24 Apr 5 ways to manage stress before it kills your happiness
And stress can definitely kill happiness.
But happiness is markedly more likely if you manage stress; which is possible; and here are 5 ways how…
via Entrepreneur.com by Jeffrey Hayzlett
I’ve been known to skip a few meals, dump four shots of espresso into one cup and even drink a few of those five-hour energy bottles. I thrive on these adrenaline rushes, but no one can live like that for long periods of time.
So, every so often I retreat to my home in South Dakota for a respite from the fast pace of business (or New York City). If you’re like me and thrive on adrenaline, I’ll be the first to tell you it’s okay to hit the pause button: It doesn’t matter whether you’re a small business owner, an entrepreneur or a c-suite executive.
Life is just simply going to be stressful. The competition, the long work hours, the slashed budgets, deadlines and expectations for employees, customers and shareholders: These things, plus the high-risk decisions associated with them, take a toll.
This is hardly news, of course: According to a report by the National Institute for Occupational Safety and Health (NIOSH), 40 percent of workers surveyed reported that their jobs were very or extremely stressful; 25 percent viewed their jobs as the number one stressor in their lives.
But what people should stay attuned to are the ways in which stress can manifest itself — mentally, physically and emotionally, — and the negative pesults, like edginess, impatience, anxiety and moodiness. The main sources for the problem? As measured by the American Institute of Stress, they’re : workload (46 percent), people issues (28 percent), the demands of juggling personal and professional life (20 percent) and lack of job security (6 percent).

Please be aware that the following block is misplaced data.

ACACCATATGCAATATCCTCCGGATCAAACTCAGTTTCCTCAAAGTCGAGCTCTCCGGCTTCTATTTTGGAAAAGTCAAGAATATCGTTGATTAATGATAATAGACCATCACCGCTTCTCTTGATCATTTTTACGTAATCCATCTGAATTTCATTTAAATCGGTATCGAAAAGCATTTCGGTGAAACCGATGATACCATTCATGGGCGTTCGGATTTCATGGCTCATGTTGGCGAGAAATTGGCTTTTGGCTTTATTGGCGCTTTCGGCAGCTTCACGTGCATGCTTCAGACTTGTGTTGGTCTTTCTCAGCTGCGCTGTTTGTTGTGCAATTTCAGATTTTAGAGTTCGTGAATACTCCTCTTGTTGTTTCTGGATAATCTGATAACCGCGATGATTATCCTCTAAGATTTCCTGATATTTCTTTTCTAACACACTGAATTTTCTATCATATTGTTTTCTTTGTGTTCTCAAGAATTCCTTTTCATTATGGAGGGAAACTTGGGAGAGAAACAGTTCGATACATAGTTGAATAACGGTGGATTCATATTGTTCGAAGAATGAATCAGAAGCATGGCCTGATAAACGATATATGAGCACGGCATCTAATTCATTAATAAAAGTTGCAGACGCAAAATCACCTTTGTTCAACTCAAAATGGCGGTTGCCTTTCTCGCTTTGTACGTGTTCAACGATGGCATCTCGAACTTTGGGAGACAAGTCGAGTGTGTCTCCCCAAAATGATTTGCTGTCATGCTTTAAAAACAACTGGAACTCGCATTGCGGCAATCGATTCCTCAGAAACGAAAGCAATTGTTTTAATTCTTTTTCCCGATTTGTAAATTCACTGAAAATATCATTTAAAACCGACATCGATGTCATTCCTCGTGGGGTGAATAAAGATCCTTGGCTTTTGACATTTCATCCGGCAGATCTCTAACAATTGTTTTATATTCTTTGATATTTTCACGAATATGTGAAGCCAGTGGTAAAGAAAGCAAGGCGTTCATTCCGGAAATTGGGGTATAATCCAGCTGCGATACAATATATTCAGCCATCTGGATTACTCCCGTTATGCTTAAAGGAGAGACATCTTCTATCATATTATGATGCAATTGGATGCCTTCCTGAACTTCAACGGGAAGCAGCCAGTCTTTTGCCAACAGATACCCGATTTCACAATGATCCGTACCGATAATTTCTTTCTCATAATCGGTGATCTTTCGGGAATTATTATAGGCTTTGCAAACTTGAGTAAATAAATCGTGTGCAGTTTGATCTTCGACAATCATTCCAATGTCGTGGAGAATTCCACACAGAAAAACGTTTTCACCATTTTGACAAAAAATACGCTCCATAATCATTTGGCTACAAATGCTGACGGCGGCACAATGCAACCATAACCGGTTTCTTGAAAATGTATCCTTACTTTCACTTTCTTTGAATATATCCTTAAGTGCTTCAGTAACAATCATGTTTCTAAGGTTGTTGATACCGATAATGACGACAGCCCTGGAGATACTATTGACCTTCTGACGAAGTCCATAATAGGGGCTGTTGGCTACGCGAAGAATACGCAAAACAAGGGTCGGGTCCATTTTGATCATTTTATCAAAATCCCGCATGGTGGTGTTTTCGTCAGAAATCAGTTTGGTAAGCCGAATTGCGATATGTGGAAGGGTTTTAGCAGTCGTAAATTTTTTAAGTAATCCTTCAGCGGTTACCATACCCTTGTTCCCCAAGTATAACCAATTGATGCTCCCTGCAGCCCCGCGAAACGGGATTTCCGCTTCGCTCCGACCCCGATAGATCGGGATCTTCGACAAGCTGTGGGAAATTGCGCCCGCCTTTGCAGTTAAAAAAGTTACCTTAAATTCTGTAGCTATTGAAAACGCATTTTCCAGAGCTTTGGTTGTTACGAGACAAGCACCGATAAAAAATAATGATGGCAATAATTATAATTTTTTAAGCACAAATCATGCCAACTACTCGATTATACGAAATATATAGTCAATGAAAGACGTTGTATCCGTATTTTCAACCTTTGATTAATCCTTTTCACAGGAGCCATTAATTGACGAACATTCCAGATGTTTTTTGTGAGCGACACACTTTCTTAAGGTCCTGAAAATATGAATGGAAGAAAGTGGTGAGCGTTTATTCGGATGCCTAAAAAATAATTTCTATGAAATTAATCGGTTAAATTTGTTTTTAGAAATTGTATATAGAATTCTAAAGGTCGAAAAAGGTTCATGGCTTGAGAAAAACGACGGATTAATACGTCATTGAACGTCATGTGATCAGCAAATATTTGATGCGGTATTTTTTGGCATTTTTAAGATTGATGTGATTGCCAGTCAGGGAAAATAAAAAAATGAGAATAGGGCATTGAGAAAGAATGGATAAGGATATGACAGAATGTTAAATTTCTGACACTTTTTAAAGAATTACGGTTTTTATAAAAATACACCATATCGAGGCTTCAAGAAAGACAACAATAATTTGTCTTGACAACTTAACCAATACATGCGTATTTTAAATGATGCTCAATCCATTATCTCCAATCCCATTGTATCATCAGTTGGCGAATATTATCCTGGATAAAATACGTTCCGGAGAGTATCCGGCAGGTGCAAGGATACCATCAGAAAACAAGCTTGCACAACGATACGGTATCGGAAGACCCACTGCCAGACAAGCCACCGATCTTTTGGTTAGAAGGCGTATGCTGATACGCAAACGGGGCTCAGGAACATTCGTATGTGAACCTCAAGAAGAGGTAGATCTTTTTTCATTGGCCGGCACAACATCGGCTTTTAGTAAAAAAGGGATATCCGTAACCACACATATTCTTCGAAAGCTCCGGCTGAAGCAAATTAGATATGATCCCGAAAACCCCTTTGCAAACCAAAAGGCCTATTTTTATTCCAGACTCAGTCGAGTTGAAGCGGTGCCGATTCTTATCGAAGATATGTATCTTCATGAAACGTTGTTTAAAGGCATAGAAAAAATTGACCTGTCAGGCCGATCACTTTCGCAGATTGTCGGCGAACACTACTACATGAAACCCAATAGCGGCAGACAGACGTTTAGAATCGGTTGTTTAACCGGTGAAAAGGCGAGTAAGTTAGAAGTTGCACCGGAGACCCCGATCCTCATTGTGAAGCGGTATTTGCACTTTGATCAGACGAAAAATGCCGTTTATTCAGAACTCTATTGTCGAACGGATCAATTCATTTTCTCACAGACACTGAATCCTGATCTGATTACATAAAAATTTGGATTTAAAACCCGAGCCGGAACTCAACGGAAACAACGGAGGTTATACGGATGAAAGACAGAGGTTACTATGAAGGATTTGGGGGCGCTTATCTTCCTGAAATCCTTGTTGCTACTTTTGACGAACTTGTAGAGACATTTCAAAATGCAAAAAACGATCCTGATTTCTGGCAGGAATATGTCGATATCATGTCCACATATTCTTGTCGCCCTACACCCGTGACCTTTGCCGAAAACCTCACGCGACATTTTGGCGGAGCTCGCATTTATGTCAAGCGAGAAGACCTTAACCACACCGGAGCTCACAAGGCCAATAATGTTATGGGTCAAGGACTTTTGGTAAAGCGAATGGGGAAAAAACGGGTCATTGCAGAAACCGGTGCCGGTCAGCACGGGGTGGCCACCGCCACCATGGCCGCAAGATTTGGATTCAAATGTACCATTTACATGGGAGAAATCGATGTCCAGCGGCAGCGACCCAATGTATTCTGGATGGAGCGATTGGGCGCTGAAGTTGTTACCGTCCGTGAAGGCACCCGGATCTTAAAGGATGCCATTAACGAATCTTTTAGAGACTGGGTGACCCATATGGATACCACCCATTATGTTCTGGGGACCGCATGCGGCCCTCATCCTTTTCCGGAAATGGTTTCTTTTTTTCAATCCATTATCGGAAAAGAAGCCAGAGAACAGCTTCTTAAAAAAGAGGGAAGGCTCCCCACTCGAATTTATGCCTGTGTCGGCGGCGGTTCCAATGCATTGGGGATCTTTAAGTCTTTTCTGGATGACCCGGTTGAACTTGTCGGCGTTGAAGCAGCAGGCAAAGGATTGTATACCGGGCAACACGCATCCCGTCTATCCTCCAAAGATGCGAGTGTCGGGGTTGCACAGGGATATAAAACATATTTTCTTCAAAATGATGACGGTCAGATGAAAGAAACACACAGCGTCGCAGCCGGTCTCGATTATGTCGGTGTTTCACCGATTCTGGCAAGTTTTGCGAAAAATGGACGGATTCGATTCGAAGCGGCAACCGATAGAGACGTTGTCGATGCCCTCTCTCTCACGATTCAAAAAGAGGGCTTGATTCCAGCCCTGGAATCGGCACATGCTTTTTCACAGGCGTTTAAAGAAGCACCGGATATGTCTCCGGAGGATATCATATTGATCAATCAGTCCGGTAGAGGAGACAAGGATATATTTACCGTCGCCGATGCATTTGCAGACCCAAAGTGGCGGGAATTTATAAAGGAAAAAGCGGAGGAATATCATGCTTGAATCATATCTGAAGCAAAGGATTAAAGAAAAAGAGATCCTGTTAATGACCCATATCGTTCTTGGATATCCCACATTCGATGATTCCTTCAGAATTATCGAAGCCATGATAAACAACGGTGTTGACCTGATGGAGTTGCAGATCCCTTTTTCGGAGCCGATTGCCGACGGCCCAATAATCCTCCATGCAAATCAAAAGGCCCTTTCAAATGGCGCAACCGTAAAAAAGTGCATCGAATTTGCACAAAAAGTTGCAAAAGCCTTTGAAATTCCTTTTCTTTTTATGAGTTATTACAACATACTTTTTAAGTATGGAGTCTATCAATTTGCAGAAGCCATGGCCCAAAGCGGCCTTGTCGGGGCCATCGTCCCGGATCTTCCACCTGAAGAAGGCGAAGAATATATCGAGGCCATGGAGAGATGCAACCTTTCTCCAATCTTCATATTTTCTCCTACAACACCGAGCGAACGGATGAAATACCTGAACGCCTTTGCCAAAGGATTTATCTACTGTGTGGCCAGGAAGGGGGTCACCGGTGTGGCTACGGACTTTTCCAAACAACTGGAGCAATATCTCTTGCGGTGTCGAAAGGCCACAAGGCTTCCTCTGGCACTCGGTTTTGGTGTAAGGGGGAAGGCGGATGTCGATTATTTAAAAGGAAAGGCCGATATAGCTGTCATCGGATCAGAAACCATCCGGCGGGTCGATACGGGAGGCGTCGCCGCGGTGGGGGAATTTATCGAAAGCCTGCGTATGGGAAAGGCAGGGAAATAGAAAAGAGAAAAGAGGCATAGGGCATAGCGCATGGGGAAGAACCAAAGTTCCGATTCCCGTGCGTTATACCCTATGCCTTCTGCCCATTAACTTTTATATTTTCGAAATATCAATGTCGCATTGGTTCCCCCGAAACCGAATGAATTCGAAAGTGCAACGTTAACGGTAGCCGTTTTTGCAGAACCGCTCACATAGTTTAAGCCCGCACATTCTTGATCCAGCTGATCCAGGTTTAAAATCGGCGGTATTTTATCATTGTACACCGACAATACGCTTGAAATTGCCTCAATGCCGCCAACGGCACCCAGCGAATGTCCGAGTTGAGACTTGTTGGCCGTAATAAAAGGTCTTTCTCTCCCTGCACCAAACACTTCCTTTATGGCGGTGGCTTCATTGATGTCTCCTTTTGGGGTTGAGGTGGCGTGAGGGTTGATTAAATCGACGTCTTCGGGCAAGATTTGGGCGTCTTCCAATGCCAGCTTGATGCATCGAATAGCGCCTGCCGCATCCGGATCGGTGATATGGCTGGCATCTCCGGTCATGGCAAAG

For inspiration on managing all this stress, we can turn to the business greats — people who run multi-billion dollar corporations. If they can manage their stress levels, the rest of us can, too. Here are five lessons these icons have to teach:
1. Keep it simple.
When you have a couple of hundred emails in your inbox, a day full of meetings and calls and everyone asking you for your opinion, keeping it simple seems like the most complicated goal — or the last thing on your mind. But it’s something that must be done, to gain a little perspective on what’s most important at that moment.
Microsoft co-founder Bill Gates has said, “The ability to boil things down, to just work on things that really count, to think through the basics . . . It’s a special form of genius.” At this point, we can all agree that the method to Gates’s madness has worked.
One of my own mottos that I try to impart to my team is, “Work smarter, not harder.” By working smarter, I keep things simple. I don’t need to be copied in every single email chain, or be a part of every conversation or decision; that’s why I have a team — to take care of the process. My team feels empowered to make decisions in my absence, so I can focus on what matters most — growing the business…
…keep reading the full & original article HERE